Fincher, who also serves as executive producer, returns to direct the first three episodes with his usual panache; while Andrew Dominik (The Assassination of Jesse James by the Coward Robert Ford) and TV veteran Carl Franklin (The Leftovers) helm the remaining six. Fincher’s aesthetic and style permeates the series right from the get-go. In the first episode’s cold open, Mindhunter follows the wife of Dennis Lynn Rader as she arrives home only to discover her husband in the act of autoerotic asphyxiation. It’s one hell of a way to open up the season as Fincher’s use of slow-motion coupled with the eclectic choice of Roxy Music’s “In Every Dream Home a Heartache” keeps viewers at the edge of their seat thinking she will just be another victim of the BTK killer, only she’s not.
Mindhunter is simply put, some of the most disciplined filmmaking ever put to the small screen. It seriously is a stunningly gorgeous show to look at, even when things get ugly. Fincher makes the most of every scene using careful shot selection, terrific performances, assured pacing, brisk editing, crisp lighting and incredible sound design that clues us to things our F.B.I. agents don’t see. And given that most of the horror appears off-screen, Fincher somehow finds ways to heighten the suspense even in scenes with little-to-no action.
Wayne Williams, the Atlanta Child Murderer
The Atlanta Child Murders
Even more ambitious than the first season, Season Two spends much of the latter half tracking down the Atlanta Child Killer, an extremely complicated case (that is still open to this day), about young black children who are killed in an alarming rate. It’s a monumental task since the story unfolds against a political backdrop which saw the city and the capital of the state of Georgia, emerge from its pivotal role in the 1960s Civil Rights Movement into a new progressive era for black Americans. Not only does Season Two have to deal with the fact that many people believe Wayne Williams is not the man responsible for killing the children (a theory re-examined in the podcast Atlanta Monster)— but the second season of Mindhunter must also address the sensitive topics of racial, social, and economic divides that hampered that investigation from the start.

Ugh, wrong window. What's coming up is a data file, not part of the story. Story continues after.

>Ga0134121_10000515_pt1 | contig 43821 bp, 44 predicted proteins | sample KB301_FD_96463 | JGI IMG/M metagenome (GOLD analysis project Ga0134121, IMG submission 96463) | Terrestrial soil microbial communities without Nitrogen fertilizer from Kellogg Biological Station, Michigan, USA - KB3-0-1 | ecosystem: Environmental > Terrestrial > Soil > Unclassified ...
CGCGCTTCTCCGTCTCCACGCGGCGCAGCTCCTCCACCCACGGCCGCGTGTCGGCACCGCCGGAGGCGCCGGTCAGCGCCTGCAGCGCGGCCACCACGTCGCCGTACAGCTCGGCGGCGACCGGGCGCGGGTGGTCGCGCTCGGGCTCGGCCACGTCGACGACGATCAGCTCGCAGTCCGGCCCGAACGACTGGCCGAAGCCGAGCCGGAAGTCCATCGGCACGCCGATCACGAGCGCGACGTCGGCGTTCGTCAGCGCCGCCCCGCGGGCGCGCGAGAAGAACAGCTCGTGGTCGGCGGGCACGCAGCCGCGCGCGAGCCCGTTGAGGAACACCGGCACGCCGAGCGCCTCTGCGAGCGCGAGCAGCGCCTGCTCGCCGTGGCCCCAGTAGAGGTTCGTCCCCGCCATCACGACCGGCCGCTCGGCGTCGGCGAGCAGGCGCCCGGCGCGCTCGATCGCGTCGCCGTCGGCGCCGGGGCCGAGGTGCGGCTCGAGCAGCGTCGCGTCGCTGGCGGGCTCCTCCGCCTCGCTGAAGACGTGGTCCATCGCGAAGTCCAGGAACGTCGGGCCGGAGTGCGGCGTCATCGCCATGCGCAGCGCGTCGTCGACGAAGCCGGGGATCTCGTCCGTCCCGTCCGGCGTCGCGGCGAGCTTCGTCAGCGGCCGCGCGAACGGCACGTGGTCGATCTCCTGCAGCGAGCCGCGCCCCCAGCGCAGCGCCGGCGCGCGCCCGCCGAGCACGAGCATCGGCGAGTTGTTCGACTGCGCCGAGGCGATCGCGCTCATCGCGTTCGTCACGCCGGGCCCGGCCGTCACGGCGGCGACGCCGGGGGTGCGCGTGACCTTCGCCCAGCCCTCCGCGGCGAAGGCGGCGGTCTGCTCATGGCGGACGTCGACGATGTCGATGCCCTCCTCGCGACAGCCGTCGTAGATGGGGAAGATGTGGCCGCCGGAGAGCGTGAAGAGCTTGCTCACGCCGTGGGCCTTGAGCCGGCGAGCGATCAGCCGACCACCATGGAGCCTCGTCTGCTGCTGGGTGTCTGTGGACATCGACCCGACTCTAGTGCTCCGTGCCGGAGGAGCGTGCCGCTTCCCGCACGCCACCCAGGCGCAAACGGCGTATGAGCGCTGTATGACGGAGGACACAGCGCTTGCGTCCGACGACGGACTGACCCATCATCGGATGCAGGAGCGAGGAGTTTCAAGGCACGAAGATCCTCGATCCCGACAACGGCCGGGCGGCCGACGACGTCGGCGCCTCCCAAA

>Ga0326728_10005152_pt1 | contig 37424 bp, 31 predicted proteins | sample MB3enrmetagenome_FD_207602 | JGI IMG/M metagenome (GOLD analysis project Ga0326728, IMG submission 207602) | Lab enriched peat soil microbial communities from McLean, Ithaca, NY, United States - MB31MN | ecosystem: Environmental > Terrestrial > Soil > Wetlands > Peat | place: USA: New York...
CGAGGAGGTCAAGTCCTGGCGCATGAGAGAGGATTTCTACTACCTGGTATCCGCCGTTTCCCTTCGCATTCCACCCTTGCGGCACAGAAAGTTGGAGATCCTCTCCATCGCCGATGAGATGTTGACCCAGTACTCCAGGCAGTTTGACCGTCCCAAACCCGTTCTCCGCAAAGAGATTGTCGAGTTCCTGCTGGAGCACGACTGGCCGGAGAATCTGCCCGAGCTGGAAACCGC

After being approached for help by a desperate hotel clerk, Tanya Clifton (Sierra McClain), Holden is introduced to a group of grieving mothers who are leading their own investigation. Ford firmly believes the child killer is also African American since, in his eyes, a white man can’t go unnoticed in the impoverished black neighborhoods in which kids had been abducted. But as the black mayor, the black officials and his black colleagues remind him, missing black kids are hardly a surprise in an area where the Ku Klux Klan have many active members, some of which work on the force. And while Holden Ford makes a good point about the difficulty of a white man going unnoticed in broad daylight while kidnapping black kids, he’s also eliminated any possibility that maybe, just maybe, he’s wrong. As Agent Jim Barney reminds him, Holden’s theory is just that, a theory. In the end, Wayne Williams is arrested and charged for two murders, but the fact remains, we still to this day have no physical evidence nor a confession that proves Wayne Williams was indeed responsible. Like Fincher’s 2007 masterpiece Zodiac, Mindhunter succeeds in reminding us that, there’s not always closure when investigating homicides and many of the most notorious crimes remain unsolved to this day.
Ultimately, Mindhunter is one of the best shows of 2019— a meticulous, well written and darkly evocative re-creation of a time and a place that captures the complexity and inherent difficulties of old-fashioned detective work. The attention to detail must be applauded— Mindhunter captures every feeling and nuance of an entire era and through its brilliant commentary, it will make you want to dig through Wikipedia posts while binging several true crime podcasts just to learn more about its subjects. It’s a story about the incomprehensible nature of evil and reminds us that in the end, we won’t learn every detail and understand every motive.
I guess we can all look forward to seeing John Wayne Gacy, a.k.a. The Killer Clown appear next season as pointed out by Reddit user @nick_o_lay, via the screenshot below.
- Ricky D